Making my own Art Assignment
I’ve been watching The Art Assignment on YouTube and completing the assignments. I use being creative as a way to relax and get out of my head. So, I decided that I would make my own art assignment for a change.
It all started when I found this jar in the basement:
I can’t remember what was in it before, but I wanted to do something creative with it. The smooth glass just looked so inviting. It was crying out for a purpose.
So then I found a bunch of stuff in junk drawers and corners around my house.
Here is the final result:
My idea here was to use the technique of found objects to create something beautiful.I’m quire pleased with how it turned out. However, I also want my art to be a bit more interactive so I’m going to display my Jar of Wonders on my desk at work. For those of you who work with children or teenagers, you know that some of them are going to ask what the jar is for and I’m going to tell them it’s art. It’s up to them to interpret it after that. I will also have a number of precocious students who ask if they can have something they like out of the jar. I’m ready for that response too. If they want to take an object from the jar, they have to replace it with an item of equal value, not monetary value but artistic value, (which I will explain to them as the coolness value.) So, for example, how cool is my neon snap bracelet from the 1980s? What are they willing to give up that is as amazing as a tiny glass Hello Kitty bead I picked up in Taiwan? They will have to bring something in and argue its artistic value to me and if I am convinced, we will swap the items. That way the piece stays fluid and students have permission to interact with the art in a way that is forbidden in most galleries.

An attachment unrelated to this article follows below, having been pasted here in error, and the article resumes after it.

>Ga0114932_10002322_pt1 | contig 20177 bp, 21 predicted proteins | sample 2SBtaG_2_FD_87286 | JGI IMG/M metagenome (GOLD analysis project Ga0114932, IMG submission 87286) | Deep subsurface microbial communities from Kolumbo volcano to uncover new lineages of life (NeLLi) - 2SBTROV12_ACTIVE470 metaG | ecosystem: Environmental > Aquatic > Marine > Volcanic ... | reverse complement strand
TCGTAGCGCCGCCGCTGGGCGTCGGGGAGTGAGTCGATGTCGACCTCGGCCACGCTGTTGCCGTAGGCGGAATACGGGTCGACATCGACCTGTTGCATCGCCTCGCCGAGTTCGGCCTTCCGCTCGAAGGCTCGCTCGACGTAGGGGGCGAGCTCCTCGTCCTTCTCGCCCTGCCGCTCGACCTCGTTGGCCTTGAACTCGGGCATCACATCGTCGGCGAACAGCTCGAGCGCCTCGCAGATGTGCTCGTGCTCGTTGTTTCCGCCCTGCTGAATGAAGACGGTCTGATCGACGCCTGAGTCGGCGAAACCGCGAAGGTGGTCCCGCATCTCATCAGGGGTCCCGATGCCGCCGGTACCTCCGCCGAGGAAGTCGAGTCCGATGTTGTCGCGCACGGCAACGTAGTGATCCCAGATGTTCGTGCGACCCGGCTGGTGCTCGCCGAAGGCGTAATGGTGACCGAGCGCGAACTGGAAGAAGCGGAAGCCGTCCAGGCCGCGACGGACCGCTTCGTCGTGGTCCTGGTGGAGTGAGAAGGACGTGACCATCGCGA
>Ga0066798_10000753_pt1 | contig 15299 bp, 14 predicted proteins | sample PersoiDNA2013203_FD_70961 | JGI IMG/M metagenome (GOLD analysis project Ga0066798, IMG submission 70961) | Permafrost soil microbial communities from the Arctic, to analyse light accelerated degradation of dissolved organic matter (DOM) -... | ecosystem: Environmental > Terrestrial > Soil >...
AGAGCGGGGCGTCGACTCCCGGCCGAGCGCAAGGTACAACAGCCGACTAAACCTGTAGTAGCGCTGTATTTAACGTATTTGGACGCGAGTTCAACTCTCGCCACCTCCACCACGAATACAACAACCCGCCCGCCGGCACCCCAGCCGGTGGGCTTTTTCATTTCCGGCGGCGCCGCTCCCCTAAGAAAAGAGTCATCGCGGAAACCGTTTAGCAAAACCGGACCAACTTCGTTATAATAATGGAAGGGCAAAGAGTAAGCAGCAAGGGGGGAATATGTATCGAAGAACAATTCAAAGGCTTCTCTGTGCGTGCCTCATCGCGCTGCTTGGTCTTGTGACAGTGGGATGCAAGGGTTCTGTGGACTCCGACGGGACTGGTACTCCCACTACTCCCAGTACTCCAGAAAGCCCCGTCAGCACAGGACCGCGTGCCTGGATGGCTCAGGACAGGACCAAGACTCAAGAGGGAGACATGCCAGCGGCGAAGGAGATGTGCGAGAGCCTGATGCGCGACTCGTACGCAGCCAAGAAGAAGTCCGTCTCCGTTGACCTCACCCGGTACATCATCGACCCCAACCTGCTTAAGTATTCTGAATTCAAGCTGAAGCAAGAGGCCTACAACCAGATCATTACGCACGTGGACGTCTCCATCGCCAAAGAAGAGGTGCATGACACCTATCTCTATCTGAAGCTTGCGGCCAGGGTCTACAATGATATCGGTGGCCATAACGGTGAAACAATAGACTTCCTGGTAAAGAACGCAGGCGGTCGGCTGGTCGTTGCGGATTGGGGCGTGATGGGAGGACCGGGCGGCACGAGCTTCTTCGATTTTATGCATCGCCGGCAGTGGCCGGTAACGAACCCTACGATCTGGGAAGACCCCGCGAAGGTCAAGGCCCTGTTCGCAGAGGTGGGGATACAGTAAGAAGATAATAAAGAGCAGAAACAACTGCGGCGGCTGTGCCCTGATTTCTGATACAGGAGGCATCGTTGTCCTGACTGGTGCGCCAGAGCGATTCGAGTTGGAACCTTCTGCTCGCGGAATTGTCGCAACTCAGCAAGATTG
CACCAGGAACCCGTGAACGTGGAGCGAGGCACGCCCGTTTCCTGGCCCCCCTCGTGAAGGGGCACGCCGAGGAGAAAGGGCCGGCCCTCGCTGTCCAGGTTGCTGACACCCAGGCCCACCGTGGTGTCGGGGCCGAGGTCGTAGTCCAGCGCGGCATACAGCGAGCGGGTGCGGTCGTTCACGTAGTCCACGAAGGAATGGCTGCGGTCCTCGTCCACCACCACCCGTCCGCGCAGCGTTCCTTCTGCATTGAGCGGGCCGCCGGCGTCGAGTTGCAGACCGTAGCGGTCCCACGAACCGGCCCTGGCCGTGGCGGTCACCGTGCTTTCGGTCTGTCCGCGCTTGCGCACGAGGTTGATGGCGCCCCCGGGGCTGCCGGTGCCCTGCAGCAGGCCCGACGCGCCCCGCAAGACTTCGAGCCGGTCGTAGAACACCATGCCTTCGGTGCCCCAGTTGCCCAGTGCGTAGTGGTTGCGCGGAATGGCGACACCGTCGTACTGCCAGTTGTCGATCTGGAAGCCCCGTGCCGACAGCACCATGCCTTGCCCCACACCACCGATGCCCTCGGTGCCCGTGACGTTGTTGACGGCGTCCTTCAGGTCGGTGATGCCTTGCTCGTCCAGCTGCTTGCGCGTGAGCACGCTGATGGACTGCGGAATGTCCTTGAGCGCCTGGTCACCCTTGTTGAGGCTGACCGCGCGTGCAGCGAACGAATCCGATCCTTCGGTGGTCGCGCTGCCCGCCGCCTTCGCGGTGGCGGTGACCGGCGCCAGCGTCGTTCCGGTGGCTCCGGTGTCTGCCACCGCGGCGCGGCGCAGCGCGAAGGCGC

The idea for the Jar of Wonders comes from the French objet trouvé and involves taking objects that already have purpose and turning them into works of art. Artists such as Pablo Picasso and Marcel Duchamp have created art using found objects, (see illustrations below.)
In this piece, Picasso used the seat of a cane chair as the basis for his still life. This forced a discussion of the blending of the mundane experience of everyday life with the high experience of art; the mass-produced elements blending with the skillfully crafted artistic ones. This was considered unusual as the art world of the time strictly separated the low, common experiences from the elevated experiences presented in artistic works.
In this well-known piece, Duchamp presented a signed urinal at the Society of Independent Artists, in 1917. The Society rejected it as not being art, despite the fact that the rules of the exhibition stated that any work would be accepted from artists who paid the fee. Again, this raises the question of if and how common objects and experiences can be part of art and of how commonality can still elicit strong emotions from an audience.
If you want to try this Art Assignment, see the instructions below:
- Find an interesting container.
- Fill it with your own found objects. You can use any materials that you like and arranged or affix them to your container using any method you prefer.
- Find a great place to display your found object art. You can make yours interactive (like I did) or not.
- Document your work and/or your process. Tweet it to me @JenMcAwesome
- Kudos from me (I’ll post your work on my Twitter and Blog to share with everyone).